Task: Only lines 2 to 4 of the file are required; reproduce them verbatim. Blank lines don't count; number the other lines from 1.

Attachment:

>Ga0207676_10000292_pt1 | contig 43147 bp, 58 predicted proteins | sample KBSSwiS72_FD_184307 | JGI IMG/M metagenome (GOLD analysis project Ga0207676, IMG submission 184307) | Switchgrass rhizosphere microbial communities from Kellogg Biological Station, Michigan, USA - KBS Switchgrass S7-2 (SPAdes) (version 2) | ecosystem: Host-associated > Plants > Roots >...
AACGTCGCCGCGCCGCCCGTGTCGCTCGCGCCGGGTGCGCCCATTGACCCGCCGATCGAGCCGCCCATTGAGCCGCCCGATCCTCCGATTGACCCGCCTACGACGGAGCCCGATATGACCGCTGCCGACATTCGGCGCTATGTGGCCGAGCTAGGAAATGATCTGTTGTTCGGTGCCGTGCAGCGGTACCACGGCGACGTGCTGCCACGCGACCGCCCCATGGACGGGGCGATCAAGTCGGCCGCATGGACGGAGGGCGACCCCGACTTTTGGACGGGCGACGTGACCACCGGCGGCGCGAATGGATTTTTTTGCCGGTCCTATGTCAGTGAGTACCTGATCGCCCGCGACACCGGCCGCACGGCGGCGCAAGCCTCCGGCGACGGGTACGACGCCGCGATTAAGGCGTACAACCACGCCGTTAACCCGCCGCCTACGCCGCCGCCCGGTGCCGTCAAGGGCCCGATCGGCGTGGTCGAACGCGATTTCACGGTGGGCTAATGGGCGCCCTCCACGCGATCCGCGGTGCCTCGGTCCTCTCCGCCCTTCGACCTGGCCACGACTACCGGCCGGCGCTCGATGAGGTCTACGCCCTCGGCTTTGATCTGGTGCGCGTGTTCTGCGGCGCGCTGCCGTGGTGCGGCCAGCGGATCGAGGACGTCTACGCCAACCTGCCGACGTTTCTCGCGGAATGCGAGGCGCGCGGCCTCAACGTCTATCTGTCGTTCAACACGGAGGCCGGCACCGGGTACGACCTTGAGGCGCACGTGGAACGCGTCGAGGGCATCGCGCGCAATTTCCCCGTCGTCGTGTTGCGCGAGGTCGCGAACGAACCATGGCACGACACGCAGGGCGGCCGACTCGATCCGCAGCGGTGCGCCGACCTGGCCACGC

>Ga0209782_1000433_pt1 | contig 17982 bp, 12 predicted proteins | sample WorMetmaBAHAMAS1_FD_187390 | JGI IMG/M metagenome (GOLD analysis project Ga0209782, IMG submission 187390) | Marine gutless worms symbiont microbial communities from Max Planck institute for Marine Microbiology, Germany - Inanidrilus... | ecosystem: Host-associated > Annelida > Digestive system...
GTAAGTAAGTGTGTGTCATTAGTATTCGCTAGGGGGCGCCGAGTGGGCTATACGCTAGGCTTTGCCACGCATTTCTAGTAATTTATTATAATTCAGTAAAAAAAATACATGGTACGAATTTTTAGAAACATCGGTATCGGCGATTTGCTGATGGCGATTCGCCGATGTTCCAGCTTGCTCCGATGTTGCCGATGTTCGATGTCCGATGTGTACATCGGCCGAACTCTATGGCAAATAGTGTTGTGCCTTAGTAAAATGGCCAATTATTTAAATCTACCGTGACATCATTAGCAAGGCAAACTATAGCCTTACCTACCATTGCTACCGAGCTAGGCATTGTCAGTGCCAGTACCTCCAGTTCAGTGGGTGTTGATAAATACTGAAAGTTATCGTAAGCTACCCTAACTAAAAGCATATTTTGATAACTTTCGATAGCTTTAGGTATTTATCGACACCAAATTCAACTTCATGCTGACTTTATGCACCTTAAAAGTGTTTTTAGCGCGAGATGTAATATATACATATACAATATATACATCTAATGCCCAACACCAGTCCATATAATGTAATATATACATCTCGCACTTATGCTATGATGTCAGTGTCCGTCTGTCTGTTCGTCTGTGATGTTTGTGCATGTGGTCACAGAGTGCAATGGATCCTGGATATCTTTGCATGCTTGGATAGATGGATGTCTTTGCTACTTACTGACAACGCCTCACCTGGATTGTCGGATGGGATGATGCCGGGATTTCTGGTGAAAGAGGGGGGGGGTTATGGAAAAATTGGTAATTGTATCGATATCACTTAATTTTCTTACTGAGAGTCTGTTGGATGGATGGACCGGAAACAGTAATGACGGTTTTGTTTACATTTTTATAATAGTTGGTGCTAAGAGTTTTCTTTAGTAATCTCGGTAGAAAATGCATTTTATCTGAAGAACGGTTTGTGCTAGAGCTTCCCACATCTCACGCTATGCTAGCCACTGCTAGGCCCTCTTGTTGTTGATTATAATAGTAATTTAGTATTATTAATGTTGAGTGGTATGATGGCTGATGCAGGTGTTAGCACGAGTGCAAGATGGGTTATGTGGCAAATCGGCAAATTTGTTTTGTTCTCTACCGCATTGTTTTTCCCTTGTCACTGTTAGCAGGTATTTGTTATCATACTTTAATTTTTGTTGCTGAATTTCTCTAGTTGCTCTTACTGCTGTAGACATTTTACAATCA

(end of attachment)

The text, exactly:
AACGTCGCCGCGCCGCCCGTGTCGCTCGCGCCGGGTGCGCCCATTGACCCGCCGATCGAGCCGCCCATTGAGCCGCCCGATCCTCCGATTGACCCGCCTACGACGGAGCCCGATATGACCGCTGCCGACATTCGGCGCTATGTGGCCGAGCTAGGAAATGATCTGTTGTTCGGTGCCGTGCAGCGGTACCACGGCGACGTGCTGCCACGCGACCGCCCCATGGACGGGGCGATCAAGTCGGCCGCATGGACGGAGGGCGACCCCGACTTTTGGACGGGCGACGTGACCACCGGCGGCGCGAATGGATTTTTTTGCCGGTCCTATGTCAGTGAGTACCTGATCGCCCGCGACACCGGCCGCACGGCGGCGCAAGCCTCCGGCGACGGGTACGACGCCGCGATTAAGGCGTACAACCACGCCGTTAACCCGCCGCCTACGCCGCCGCCCGGTGCCGTCAAGGGCCCGATCGGCGTGGTCGAACGCGATTTCACGGTGGGCTAATGGGCGCCCTCCACGCGATCCGCGGTGCCTCGGTCCTCTCCGCCCTTCGACCTGGCCACGACTACCGGCCGGCGCTCGATGAGGTCTACGCCCTCGGCTTTGATCTGGTGCGCGTGTTCTGCGGCGCGCTGCCGTGGTGCGGCCAGCGGATCGAGGACGTCTACGCCAACCTGCCGACGTTTCTCGCGGAATGCGAGGCGCGCGGCCTCAACGTCTATCTGTCGTTCAACACGGAGGCCGGCACCGGGTACGACCTTGAGGCGCACGTGGAACGCGTCGAGGGCATCGCGCGCAATTTCCCCGTCGTCGTGTTGCGCGAGGTCGCGAACGAACCATGGCACGACACGCAGGGCGGCCGACTCGATCCGCAGCGGTGCGCCGACCTGGCCACGC

>Ga0209782_1000433_pt1 | contig 17982 bp, 12 predicted proteins | sample WorMetmaBAHAMAS1_FD_187390 | JGI IMG/M metagenome (GOLD analysis project Ga0209782, IMG submission 187390) | Marine gutless worms symbiont microbial communities from Max Planck institute for Marine Microbiology, Germany - Inanidrilus... | ecosystem: Host-associated > Annelida > Digestive system...
GTAAGTAAGTGTGTGTCATTAGTATTCGCTAGGGGGCGCCGAGTGGGCTATACGCTAGGCTTTGCCACGCATTTCTAGTAATTTATTATAATTCAGTAAAAAAAATACATGGTACGAATTTTTAGAAACATCGGTATCGGCGATTTGCTGATGGCGATTCGCCGATGTTCCAGCTTGCTCCGATGTTGCCGATGTTCGATGTCCGATGTGTACATCGGCCGAACTCTATGGCAAATAGTGTTGTGCCTTAGTAAAATGGCCAATTATTTAAATCTACCGTGACATCATTAGCAAGGCAAACTATAGCCTTACCTACCATTGCTACCGAGCTAGGCATTGTCAGTGCCAGTACCTCCAGTTCAGTGGGTGTTGATAAATACTGAAAGTTATCGTAAGCTACCCTAACTAAAAGCATATTTTGATAACTTTCGATAGCTTTAGGTATTTATCGACACCAAATTCAACTTCATGCTGACTTTATGCACCTTAAAAGTGTTTTTAGCGCGAGATGTAATATATACATATACAATATATACATCTAATGCCCAACACCAGTCCATATAATGTAATATATACATCTCGCACTTATGCTATGATGTCAGTGTCCGTCTGTCTGTTCGTCTGTGATGTTTGTGCATGTGGTCACAGAGTGCAATGGATCCTGGATATCTTTGCATGCTTGGATAGATGGATGTCTTTGCTACTTACTGACAACGCCTCACCTGGATTGTCGGATGGGATGATGCCGGGATTTCTGGTGAAAGAGGGGGGGGGTTATGGAAAAATTGGTAATTGTATCGATATCACTTAATTTTCTTACTGAGAGTCTGTTGGATGGATGGACCGGAAACAGTAATGACGGTTTTGTTTACATTTTTATAATAGTTGGTGCTAAGAGTTTTCTTTAGTAATCTCGGTAGAAAATGCATTTTATCTGAAGAACGGTTTGTGCTAGAGCTTCCCACATCTCACGCTATGCTAGCCACTGCTAGGCCCTCTTGTTGTTGATTATAATAGTAATTTAGTATTATTAATGTTGAGTGGTATGATGGCTGATGCAGGTGTTAGCACGAGTGCAAGATGGGTTATGTGGCAAATCGGCAAATTTGTTTTGTTCTCTACCGCATTGTTTTTCCCTTGTCACTGTTAGCAGGTATTTGTTATCATACTTTAATTTTTGTTGCTGAATTTCTCTAGTTGCTCTTACTGCTGTAGACATTTTACAATCA